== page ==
Protecting Employers Since 1985
Illinois Employers Should Use Caution with Having Low-Income Employees Sign Covenants-Not-To-Compete
The unemployment rate in Illinois continues to decline, as is the case nationally. As of the time of writing this article, the state wide unemployment rate in Illinois is 4.6% and numerous experts predict that this rate will go lower as the economy continues to improve. Some cities in Illinois have unemployment rates as low as 3.4%. What this means for employers is that it may become even more difficult to fill open positions.
Many employers are reviewing their wage and benefit packages to try to retain employees. Employers are also using restrictive covenants more and more in trying to keep employees from going to other employers for higher wages and better benefits. Illinois employers need to be aware of the Illinois Freedom to Work Act (“Act”). The Act became law on January 1, 2017. The Act prohibits employers from entering into a covenant not to compete with any low-wage employee. Under the Act, a low wage employee means any employee who earns the greater of: 1) an hourly rate equal to the minimum wage required by the applicable federal, state or local minimum wage; or 2) $13.00 per hour. The Act states that a covenant not to compete entered into between an employer and a low-wage employee (an employee earning $13.00 per hour or less) is illegal and void.
Recently, the Illinois Attorney General’s office filed suit against a national chain of payday lending stores – Check Into Cash – which has thirty-three (33) locations in Illinois. The lawsuit alleges that Check Into Cash required its low-wage employees to sign non-compete agreements in violation of the Act. Last year, before the Act went into effect, the state of Illinois settled a similar lawsuit with Illinois based fast food purveyor, Jimmy Johns, which had employees sign covenants not to compete as well.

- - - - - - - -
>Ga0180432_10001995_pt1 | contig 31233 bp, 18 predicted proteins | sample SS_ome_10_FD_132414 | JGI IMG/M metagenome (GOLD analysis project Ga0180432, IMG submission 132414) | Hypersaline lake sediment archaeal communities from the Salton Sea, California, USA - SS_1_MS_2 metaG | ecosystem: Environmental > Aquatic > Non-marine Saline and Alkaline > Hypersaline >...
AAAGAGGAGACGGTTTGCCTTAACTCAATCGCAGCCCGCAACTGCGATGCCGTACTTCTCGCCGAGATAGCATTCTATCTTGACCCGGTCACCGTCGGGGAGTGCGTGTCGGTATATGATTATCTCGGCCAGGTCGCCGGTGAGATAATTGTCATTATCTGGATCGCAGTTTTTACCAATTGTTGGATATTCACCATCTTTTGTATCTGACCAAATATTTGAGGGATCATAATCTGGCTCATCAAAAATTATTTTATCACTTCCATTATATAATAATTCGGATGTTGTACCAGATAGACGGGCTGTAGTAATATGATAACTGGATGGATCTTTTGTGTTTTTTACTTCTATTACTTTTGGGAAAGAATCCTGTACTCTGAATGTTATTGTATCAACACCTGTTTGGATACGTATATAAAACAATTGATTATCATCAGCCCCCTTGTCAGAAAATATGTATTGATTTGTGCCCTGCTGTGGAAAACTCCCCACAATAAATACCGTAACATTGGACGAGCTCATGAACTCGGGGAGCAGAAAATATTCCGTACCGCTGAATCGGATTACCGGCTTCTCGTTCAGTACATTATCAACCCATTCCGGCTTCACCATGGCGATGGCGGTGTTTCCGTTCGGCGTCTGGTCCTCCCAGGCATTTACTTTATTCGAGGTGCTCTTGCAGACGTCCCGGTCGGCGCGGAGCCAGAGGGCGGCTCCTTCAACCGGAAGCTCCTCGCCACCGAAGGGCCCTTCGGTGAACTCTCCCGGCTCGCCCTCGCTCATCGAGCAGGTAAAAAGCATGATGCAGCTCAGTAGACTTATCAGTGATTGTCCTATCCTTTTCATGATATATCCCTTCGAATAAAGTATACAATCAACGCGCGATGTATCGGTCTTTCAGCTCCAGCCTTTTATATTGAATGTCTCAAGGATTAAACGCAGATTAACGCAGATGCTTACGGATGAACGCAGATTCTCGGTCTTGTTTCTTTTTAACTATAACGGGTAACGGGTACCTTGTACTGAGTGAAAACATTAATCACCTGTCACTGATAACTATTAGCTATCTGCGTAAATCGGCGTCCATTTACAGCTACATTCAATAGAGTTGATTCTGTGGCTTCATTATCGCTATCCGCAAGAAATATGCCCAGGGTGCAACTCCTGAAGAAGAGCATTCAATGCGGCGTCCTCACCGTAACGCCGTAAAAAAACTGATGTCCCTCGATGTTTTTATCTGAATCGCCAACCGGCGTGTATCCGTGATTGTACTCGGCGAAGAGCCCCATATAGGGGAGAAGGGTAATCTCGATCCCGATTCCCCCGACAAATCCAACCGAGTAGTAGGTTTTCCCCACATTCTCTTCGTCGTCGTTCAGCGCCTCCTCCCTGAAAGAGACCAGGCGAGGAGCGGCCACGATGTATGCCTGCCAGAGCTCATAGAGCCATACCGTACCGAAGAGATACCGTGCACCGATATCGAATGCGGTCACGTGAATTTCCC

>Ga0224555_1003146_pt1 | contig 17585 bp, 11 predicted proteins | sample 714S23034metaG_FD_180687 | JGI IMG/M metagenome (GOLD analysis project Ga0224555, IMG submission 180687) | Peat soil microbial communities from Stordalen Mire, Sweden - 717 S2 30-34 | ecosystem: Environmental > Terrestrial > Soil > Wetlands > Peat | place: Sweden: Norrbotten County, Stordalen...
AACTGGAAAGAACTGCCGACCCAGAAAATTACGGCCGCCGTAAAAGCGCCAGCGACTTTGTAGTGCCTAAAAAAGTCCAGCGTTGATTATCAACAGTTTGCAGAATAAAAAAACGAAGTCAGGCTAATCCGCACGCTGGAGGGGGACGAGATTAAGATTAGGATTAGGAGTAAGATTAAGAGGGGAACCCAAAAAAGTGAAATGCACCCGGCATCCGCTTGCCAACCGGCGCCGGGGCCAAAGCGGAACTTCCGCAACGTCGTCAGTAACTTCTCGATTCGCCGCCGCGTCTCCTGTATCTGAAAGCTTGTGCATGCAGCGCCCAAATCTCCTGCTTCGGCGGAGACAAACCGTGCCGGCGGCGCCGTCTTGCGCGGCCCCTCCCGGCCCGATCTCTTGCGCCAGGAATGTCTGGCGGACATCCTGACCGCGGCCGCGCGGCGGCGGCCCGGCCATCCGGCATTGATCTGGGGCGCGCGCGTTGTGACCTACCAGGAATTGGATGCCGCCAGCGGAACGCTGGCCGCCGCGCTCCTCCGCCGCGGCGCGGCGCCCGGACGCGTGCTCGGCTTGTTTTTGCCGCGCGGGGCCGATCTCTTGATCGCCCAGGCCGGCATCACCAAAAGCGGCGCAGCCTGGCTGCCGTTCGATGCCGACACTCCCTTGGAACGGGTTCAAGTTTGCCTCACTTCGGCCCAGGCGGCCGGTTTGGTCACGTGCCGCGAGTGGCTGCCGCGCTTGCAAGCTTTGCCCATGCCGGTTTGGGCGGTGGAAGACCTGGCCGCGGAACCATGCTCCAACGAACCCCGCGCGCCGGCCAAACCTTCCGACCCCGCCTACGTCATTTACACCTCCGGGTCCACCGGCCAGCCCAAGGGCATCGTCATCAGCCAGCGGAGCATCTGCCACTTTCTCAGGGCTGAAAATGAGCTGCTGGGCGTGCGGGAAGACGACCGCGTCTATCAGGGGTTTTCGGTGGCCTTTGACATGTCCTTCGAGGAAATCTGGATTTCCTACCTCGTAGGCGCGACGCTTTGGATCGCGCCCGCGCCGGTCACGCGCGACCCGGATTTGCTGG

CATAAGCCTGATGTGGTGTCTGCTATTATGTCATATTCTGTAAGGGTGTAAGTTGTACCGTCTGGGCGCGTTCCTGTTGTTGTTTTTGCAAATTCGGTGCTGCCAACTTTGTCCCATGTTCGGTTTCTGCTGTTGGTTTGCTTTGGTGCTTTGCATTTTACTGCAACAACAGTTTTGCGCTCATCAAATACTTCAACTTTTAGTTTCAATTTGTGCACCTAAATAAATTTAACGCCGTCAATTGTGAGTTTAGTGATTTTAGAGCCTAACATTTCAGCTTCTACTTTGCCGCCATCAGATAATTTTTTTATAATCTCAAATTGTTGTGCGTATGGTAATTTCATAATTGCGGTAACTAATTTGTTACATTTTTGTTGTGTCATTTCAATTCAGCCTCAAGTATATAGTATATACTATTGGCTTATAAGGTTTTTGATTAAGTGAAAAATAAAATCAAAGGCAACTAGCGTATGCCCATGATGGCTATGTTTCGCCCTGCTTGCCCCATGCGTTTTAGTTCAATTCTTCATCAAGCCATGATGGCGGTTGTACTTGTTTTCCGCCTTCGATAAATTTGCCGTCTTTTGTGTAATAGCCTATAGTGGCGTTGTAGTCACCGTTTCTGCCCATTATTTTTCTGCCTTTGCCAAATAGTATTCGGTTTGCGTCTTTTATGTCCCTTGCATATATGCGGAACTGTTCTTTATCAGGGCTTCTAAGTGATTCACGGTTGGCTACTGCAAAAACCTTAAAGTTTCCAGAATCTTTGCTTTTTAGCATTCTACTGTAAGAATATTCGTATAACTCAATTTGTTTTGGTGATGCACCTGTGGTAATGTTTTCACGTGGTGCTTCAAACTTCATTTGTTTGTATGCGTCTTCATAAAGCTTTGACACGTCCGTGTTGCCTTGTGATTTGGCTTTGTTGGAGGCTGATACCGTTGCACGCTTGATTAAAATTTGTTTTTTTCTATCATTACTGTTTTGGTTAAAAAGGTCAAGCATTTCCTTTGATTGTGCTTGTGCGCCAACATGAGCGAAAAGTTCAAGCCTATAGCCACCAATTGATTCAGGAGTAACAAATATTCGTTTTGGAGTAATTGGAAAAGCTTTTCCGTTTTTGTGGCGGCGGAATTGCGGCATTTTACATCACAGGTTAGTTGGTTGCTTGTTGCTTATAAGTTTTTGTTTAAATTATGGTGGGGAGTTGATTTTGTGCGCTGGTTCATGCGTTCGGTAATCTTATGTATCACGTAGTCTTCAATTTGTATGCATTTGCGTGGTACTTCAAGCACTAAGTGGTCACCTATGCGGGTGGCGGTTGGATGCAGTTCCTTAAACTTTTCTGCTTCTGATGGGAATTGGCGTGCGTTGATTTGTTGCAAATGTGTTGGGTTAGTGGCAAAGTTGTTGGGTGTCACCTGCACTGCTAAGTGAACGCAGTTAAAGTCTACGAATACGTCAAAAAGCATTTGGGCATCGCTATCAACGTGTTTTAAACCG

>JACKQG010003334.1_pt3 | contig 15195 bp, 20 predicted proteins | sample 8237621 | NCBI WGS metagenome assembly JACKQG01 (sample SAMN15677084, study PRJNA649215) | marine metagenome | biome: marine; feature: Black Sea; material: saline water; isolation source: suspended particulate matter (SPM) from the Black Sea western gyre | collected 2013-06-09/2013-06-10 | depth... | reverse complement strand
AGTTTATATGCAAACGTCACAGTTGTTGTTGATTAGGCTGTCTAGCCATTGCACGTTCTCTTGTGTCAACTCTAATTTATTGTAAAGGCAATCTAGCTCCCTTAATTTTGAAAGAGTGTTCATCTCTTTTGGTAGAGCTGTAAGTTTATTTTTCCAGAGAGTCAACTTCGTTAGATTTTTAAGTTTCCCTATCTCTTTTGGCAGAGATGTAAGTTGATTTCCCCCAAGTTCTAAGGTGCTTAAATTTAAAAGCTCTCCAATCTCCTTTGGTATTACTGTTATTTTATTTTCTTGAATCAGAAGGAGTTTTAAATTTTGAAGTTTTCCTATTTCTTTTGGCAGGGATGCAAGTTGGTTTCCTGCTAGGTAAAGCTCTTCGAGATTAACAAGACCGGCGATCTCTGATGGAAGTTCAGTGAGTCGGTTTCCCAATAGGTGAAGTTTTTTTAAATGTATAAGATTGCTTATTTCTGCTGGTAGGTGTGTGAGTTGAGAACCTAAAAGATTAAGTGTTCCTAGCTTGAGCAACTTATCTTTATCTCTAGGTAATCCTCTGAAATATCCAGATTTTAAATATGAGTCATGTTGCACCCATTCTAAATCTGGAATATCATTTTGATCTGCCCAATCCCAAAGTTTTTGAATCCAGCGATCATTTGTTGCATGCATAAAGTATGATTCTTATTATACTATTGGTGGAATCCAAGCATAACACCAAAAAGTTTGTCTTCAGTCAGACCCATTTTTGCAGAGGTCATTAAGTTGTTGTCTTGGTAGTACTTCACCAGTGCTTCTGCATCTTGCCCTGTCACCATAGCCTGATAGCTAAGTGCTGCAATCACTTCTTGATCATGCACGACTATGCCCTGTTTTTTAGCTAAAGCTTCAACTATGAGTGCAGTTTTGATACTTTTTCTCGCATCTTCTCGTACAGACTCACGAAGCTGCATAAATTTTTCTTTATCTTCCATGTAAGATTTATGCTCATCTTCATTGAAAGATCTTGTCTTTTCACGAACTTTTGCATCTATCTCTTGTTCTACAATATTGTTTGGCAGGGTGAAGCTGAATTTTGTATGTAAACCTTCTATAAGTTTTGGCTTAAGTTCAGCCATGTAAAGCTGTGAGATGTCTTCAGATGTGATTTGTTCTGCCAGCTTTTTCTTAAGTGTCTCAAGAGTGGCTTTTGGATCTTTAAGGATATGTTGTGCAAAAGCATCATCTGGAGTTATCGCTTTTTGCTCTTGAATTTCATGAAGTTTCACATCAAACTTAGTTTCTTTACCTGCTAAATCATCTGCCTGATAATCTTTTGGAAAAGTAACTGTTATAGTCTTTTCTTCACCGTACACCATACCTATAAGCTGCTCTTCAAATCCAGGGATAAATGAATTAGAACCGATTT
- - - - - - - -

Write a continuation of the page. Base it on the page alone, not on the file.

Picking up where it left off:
As the employment market becomes more and more competitive, employers need to take note and understand the Illinois Freedom to Work Act and determine if they are in compliance with the Act. Illinois employers need to determine if there is a real “business necessity” for entering into the covenant not to compete, such as protecting trade secrets, or if the covenant is overly restrictive and simply trying to prevent employees from leaving in an increasingly tight job market, especially for low paying jobs. Employers should seek assistance when implementing restrictive covenants to make sure the covenants are enforceable, not over reaching and in compliance with the law.
Wessels Sherman attorneys can help companies with drafting covenants not to compete, as well as other restrictive covenants (and can advise companies that already have restrictive covenants in place on whether they are enforceable and comply with the law).
If you have any questions and/or would like additional information regarding the Illinois Freedom to Work Act, please contact Attorney Joseph H. Laverty at (563) 333-9102 or via email at email@example.com.
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